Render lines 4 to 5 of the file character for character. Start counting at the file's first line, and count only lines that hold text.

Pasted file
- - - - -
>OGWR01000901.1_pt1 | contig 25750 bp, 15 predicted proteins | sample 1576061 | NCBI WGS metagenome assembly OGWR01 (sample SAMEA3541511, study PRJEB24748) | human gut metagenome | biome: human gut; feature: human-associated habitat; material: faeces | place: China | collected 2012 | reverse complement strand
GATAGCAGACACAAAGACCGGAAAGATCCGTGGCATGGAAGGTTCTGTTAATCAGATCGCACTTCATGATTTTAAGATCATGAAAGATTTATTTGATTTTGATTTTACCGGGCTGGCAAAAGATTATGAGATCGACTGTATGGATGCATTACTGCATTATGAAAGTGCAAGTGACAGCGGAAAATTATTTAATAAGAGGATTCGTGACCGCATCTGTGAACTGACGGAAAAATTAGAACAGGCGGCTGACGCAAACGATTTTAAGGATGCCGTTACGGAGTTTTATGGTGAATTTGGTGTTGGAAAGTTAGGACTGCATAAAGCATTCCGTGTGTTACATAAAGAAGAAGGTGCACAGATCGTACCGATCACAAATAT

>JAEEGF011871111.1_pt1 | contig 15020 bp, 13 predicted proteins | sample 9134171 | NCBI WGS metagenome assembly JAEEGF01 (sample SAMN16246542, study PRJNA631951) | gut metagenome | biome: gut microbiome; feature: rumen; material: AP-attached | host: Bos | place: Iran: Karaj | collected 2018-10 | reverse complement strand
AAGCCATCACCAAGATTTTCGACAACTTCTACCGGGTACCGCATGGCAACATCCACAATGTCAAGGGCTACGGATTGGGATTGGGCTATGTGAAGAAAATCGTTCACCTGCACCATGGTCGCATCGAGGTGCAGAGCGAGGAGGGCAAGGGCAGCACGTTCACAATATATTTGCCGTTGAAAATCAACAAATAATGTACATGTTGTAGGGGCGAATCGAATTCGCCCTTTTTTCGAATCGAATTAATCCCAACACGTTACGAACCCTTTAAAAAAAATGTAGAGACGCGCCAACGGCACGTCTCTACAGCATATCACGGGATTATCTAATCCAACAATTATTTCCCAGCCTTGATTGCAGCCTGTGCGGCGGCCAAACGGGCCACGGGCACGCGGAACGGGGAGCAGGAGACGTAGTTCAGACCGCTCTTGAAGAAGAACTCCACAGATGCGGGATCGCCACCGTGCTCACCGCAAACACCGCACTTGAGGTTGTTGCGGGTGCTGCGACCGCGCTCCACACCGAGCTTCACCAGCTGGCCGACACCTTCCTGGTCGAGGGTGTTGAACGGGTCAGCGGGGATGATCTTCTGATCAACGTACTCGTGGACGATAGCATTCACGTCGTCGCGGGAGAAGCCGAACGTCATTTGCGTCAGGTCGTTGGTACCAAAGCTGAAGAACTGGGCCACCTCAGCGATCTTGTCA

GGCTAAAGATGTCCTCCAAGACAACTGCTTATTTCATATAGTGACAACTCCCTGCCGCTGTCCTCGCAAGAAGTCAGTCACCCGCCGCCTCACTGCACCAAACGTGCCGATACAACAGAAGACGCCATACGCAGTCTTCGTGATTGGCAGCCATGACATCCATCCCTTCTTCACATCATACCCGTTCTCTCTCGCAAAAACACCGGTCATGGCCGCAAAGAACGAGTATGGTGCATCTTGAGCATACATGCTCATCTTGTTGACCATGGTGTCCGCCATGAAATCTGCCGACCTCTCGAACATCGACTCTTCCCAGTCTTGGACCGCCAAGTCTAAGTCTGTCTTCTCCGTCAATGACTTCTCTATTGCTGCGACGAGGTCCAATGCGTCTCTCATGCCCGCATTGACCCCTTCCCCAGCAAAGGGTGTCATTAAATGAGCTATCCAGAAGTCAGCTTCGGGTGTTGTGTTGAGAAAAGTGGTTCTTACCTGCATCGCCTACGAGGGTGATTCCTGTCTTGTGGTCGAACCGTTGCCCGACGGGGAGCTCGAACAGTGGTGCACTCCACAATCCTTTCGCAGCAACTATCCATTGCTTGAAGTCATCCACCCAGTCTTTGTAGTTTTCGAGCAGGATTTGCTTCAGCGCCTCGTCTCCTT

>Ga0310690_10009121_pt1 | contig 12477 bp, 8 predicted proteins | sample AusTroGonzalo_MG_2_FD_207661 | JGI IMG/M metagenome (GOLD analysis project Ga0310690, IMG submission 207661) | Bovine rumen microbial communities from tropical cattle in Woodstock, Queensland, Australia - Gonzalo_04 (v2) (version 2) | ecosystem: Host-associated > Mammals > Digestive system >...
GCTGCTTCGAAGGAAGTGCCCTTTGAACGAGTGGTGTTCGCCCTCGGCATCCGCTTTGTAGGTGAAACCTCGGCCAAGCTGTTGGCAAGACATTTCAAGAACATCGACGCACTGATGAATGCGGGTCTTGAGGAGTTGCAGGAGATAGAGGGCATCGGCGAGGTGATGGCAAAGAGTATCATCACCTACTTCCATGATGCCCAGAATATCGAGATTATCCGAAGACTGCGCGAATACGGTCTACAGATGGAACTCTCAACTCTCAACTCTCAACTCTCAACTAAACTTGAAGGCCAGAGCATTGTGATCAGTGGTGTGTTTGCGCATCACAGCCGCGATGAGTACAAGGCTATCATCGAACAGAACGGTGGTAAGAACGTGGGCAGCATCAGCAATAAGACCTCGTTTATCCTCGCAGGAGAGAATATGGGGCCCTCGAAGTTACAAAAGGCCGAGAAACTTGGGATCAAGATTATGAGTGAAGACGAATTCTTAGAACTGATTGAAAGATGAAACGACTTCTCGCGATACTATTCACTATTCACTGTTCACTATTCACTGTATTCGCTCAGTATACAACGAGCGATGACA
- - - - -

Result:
AAGCCATCACCAAGATTTTCGACAACTTCTACCGGGTACCGCATGGCAACATCCACAATGTCAAGGGCTACGGATTGGGATTGGGCTATGTGAAGAAAATCGTTCACCTGCACCATGGTCGCATCGAGGTGCAGAGCGAGGAGGGCAAGGGCAGCACGTTCACAATATATTTGCCGTTGAAAATCAACAAATAATGTACATGTTGTAGGGGCGAATCGAATTCGCCCTTTTTTCGAATCGAATTAATCCCAACACGTTACGAACCCTTTAAAAAAAATGTAGAGACGCGCCAACGGCACGTCTCTACAGCATATCACGGGATTATCTAATCCAACAATTATTTCCCAGCCTTGATTGCAGCCTGTGCGGCGGCCAAACGGGCCACGGGCACGCGGAACGGGGAGCAGGAGACGTAGTTCAGACCGCTCTTGAAGAAGAACTCCACAGATGCGGGATCGCCACCGTGCTCACCGCAAACACCGCACTTGAGGTTGTTGCGGGTGCTGCGACCGCGCTCCACACCGAGCTTCACCAGCTGGCCGACACCTTCCTGGTCGAGGGTGTTGAACGGGTCAGCGGGGATGATCTTCTGATCAACGTACTCGTGGACGATAGCATTCACGTCGTCGCGGGAGAAGCCGAACGTCATTTGCGTCAGGTCGTTGGTACCAAAGCTGAAGAACTGGGCCACCTCAGCGATCTTGTCA

GGCTAAAGATGTCCTCCAAGACAACTGCTTATTTCATATAGTGACAACTCCCTGCCGCTGTCCTCGCAAGAAGTCAGTCACCCGCCGCCTCACTGCACCAAACGTGCCGATACAACAGAAGACGCCATACGCAGTCTTCGTGATTGGCAGCCATGACATCCATCCCTTCTTCACATCATACCCGTTCTCTCTCGCAAAAACACCGGTCATGGCCGCAAAGAACGAGTATGGTGCATCTTGAGCATACATGCTCATCTTGTTGACCATGGTGTCCGCCATGAAATCTGCCGACCTCTCGAACATCGACTCTTCCCAGTCTTGGACCGCCAAGTCTAAGTCTGTCTTCTCCGTCAATGACTTCTCTATTGCTGCGACGAGGTCCAATGCGTCTCTCATGCCCGCATTGACCCCTTCCCCAGCAAAGGGTGTCATTAAATGAGCTATCCAGAAGTCAGCTTCGGGTGTTGTGTTGAGAAAAGTGGTTCTTACCTGCATCGCCTACGAGGGTGATTCCTGTCTTGTGGTCGAACCGTTGCCCGACGGGGAGCTCGAACAGTGGTGCACTCCACAATCCTTTCGCAGCAACTATCCATTGCTTGAAGTCATCCACCCAGTCTTTGTAGTTTTCGAGCAGGATTTGCTTCAGCGCCTCGTCTCCTT